BRT Lite bus drivers protest accident policy, punished driver
BRT Lite buses did not run on November 14 because drivers went on strike against company policies related to insurance and accidents.
Ko Ta Yoke Lay, who is negotiating on behalf of drivers, said that they have issues with how the company handles accidents and the punishment of one specific driver.
If a driver gets in an accident, they are docked K23,000 and do not receive a salary while the bus is being repaired.
‘’As far as I know, all BRT buses have comprehensive insurance,” he said. “When an accident happens, the insurance company pays compensation for the damages. But company still cuts the money from the driver’s salary. All bus drivers have signed this agreement. But the bus drivers do not want to pay and they feel that the insurance company should cover that cost.”
By law, the insurance company determines how much compensation should be paid out for damages and traffic police take action against the drivers, if necessary.
The other complaint bus drivers have is that a bus driver was caught stealing bus fares on CCTV and was sent to the police station, Ko Ta Yoke Lay said.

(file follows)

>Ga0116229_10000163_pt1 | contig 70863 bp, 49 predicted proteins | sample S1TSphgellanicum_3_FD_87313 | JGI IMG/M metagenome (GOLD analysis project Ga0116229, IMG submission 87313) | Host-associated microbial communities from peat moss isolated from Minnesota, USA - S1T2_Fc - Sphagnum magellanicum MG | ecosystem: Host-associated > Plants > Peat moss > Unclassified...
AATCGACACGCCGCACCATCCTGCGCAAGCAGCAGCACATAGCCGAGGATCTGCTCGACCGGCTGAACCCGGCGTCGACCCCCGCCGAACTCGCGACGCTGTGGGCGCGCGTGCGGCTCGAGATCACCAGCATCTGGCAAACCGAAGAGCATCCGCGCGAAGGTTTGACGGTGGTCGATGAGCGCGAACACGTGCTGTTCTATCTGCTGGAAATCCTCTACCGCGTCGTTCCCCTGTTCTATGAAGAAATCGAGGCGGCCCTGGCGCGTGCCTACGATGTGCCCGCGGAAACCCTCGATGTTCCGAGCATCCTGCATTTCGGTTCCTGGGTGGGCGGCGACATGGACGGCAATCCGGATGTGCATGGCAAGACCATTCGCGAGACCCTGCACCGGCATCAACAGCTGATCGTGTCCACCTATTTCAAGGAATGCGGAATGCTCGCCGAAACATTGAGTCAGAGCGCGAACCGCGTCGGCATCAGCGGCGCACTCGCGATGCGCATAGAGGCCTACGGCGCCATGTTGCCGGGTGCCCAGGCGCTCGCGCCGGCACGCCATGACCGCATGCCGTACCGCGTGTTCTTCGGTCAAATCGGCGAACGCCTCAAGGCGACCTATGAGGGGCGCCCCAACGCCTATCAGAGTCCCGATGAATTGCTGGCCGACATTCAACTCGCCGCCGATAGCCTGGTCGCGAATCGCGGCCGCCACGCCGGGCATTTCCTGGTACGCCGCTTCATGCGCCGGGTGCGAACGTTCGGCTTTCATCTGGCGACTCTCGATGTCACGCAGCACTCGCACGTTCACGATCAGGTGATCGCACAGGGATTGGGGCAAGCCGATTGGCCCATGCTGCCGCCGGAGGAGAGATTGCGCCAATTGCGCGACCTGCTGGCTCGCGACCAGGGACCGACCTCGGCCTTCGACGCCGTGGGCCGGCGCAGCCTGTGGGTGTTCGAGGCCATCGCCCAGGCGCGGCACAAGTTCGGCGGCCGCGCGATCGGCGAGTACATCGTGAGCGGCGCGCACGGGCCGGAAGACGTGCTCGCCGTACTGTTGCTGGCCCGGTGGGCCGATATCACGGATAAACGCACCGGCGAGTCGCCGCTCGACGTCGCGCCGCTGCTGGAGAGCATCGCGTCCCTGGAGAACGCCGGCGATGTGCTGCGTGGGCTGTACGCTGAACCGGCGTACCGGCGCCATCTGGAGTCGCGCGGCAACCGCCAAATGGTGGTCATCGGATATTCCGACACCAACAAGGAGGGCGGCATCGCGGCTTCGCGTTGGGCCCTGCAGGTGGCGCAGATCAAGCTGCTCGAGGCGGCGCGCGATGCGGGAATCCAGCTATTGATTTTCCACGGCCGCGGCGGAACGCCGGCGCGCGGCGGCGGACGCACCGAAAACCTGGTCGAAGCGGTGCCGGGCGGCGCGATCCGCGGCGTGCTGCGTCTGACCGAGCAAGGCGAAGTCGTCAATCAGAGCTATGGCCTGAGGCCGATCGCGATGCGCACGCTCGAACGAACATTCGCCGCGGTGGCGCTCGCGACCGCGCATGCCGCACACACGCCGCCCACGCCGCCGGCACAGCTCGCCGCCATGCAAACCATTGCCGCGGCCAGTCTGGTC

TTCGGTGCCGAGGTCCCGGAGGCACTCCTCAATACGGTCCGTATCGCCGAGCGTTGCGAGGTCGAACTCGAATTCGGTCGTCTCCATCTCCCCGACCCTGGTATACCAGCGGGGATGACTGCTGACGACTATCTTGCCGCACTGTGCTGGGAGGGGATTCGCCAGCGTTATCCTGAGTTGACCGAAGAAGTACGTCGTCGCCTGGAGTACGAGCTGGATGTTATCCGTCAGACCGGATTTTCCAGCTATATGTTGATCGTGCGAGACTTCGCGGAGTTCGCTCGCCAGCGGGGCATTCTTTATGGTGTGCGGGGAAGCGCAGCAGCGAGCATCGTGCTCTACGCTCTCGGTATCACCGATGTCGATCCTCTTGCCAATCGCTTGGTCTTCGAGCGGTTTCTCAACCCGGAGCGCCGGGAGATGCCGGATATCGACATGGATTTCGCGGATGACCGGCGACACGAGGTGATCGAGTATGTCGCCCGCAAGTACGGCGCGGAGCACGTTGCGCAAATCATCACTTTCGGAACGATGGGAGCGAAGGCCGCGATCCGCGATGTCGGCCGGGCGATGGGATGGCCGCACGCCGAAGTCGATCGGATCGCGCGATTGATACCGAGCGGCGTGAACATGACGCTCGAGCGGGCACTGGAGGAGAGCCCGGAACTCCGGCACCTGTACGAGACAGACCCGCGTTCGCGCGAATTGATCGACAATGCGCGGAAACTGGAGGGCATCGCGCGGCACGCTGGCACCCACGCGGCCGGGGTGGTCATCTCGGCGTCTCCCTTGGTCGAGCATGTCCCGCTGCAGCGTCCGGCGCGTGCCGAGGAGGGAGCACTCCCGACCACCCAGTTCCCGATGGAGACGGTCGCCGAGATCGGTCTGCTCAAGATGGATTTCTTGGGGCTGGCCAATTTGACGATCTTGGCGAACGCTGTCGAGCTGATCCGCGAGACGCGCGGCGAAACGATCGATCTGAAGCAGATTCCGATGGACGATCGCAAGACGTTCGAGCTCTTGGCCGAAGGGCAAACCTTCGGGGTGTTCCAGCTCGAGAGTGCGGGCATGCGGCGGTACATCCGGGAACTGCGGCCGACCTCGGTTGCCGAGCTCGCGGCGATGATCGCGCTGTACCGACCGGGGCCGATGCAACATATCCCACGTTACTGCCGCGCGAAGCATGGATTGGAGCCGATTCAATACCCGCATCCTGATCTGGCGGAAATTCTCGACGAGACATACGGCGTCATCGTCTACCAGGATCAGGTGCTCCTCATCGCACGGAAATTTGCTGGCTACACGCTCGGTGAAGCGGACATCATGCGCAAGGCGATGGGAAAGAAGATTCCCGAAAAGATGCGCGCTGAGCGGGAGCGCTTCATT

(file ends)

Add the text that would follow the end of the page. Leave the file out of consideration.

“The company took action against him to make an example of him, so that other drivers do not commit a similar act,” he said. “But bus drivers thought this was unfair.”
The real reason they reported him to the police, he said, is because it was the full moon holiday and they did not want to pay the accused driver overtime.
Ka Ta Yoke Lay went to Yangon Bus Public Company (YBPC) director U Maung Aung and asked for permission to negotiate, which was granted. Eventually, the drivers agreed to work again.
“The CEO of YBPC said that overtime pay is not including in the contract,” Ko Ta Yoke Lay said. “If the bus drivers are not willing to drive, the company will stop their buses.”
Chair U Maung Aung told The Myanmar Times that all buses are running normally. He added that the contract does not state that workers will be paid double on official holidays.
“We acted according to the law,” U Maung Aung said. “We proved that the bus driver was stealing the money and we took action. That is all.”
YBPC is a public-private partnership, which was set up with K10 billion from the government and K2.5 million from five private companies. BRT (Bus Rapid Transit) Lite started running in February.
The buses use a card system, rather than human conductors, have air conditioning, and run systematically, making them popular among commuters.